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£22m bridge will be funded by corporate naming sponsorship and link Chelsea and Battersea

A pedestrian and cyclist bridge across the river Thames has been granted planning permission, making it London’s newest river crossing, due to be built next winter.

The Diamond Jubilee Footbridge, made from white steel and linking Chelsea Harbour and the new retail and residential developments in Battersea, will cost £22m to build, but taxpayers will not foot the bill.

Instead, the 18.4m high, 170m long bridge will be sponsored by a company which would then be able to name the bridge.

As early as 1924, two year before Her Majesty the Queen’s birth, Viscount Curzon MP acknowledged in the House of Commons that a bridge for pedestrian access situated between Wandsworth Bridge and Battersea Bridge was needed.

It is to be named after the Queen’s Diamond Jubilee celebrations, as it was the location from which the Queen boarded the royal barge to join the flotilla.

Given that cycle and pedestrian access to the South Bank is a major part of the Nine Elms and Battersea regeneration, the cycle bridge will provide an important link with the north bank of the Thames.

It is expected to carry 1.2 million people a year.

Chris Medland, the architect of the bridge, told the Evening Standard: “It will join together two riverside areas that are burgeoning with bars, restaurants and hotels, so people can come up here to visit this area rather than it just be somewhere to live.”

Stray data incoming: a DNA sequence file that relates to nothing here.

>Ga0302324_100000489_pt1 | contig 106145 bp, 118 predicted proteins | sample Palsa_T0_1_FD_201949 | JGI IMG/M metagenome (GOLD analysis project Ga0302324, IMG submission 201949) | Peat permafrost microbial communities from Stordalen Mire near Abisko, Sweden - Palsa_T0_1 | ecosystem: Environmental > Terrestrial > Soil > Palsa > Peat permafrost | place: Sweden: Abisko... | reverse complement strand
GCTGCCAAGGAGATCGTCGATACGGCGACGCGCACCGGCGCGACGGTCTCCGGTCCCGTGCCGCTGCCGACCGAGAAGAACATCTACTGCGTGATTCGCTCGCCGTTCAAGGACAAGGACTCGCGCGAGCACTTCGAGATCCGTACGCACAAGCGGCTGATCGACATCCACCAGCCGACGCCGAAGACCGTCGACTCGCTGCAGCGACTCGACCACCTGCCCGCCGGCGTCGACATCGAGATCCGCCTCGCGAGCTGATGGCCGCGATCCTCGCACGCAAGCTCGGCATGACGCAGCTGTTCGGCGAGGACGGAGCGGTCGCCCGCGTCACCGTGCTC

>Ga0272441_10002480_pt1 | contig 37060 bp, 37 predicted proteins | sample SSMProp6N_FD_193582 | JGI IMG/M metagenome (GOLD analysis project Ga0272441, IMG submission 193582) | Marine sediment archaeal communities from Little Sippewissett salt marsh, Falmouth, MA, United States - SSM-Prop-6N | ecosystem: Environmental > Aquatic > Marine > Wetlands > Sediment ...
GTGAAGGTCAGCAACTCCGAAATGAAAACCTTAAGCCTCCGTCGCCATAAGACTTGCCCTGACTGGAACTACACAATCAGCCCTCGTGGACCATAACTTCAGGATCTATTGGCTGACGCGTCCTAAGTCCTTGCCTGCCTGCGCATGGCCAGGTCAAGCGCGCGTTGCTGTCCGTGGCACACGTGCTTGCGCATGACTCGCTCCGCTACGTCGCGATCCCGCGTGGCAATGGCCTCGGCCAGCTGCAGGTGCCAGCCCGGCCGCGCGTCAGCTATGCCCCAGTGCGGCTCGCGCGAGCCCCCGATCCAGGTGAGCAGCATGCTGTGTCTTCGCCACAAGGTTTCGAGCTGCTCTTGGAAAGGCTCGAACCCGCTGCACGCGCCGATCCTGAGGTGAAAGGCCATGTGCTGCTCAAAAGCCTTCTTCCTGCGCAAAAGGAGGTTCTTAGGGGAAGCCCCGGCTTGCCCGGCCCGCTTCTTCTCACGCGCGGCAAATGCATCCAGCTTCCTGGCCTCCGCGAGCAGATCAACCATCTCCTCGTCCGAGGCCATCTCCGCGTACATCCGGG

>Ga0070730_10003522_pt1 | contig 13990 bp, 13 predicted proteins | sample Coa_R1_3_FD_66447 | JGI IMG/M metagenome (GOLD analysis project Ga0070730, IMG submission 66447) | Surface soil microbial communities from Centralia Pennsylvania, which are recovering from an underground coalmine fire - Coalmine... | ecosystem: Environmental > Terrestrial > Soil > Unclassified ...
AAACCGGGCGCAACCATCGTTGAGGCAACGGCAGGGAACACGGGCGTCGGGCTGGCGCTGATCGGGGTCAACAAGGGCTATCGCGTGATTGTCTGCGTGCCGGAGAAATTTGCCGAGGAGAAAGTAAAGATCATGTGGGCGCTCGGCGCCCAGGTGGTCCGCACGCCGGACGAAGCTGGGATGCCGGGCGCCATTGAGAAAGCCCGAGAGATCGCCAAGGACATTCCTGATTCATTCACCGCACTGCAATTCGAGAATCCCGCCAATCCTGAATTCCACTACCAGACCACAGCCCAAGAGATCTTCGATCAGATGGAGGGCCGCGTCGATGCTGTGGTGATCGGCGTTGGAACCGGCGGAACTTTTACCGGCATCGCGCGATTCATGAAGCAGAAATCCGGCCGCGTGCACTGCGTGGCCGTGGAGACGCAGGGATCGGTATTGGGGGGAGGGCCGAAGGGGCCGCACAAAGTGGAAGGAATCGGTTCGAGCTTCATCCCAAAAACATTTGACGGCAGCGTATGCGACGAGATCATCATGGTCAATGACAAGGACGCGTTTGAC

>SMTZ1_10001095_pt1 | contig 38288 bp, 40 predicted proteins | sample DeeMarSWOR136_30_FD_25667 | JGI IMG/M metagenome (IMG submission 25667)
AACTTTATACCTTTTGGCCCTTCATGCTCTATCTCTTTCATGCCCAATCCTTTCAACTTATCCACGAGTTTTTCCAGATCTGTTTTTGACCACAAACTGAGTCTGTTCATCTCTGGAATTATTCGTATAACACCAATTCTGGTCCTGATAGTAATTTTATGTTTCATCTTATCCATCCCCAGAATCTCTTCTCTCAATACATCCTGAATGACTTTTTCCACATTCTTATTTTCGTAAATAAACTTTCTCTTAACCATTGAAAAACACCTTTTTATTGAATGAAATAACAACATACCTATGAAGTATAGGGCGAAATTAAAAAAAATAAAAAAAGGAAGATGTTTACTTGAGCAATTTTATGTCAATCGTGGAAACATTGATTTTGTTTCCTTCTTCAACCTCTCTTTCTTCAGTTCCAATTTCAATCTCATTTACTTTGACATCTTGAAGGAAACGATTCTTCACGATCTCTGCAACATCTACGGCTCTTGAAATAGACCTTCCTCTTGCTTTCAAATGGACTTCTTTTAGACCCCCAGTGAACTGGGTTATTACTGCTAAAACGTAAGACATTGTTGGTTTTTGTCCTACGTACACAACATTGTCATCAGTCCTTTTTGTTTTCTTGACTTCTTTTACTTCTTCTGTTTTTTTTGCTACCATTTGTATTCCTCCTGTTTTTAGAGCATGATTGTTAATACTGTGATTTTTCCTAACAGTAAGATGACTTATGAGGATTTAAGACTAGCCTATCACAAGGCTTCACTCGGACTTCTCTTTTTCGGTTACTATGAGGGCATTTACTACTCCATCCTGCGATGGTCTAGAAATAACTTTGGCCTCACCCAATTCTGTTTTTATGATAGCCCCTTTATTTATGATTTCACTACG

Nicholas Botterill, leader of Hammersmith & Fulham council, said: “A new bridge has the potential to give the south of our borough a real boost by improving the local economy, bringing jobs to the area and making transport links better and faster.”

A video of the proposed bridge outlines its location and design:
 

 

After an unpromising start, having to be bribed by her parents to learn to ride without stabilisers, Sarah became rather keener on cycling in her university years, and was eventually persuaded to upgrade to proper road cycling by the prospect of a shiny red Italian bike, which she promptly destroyed by trapping a pair of knickers in the rear derailleur. Sarah writes about about cycling every weekend on road.cc.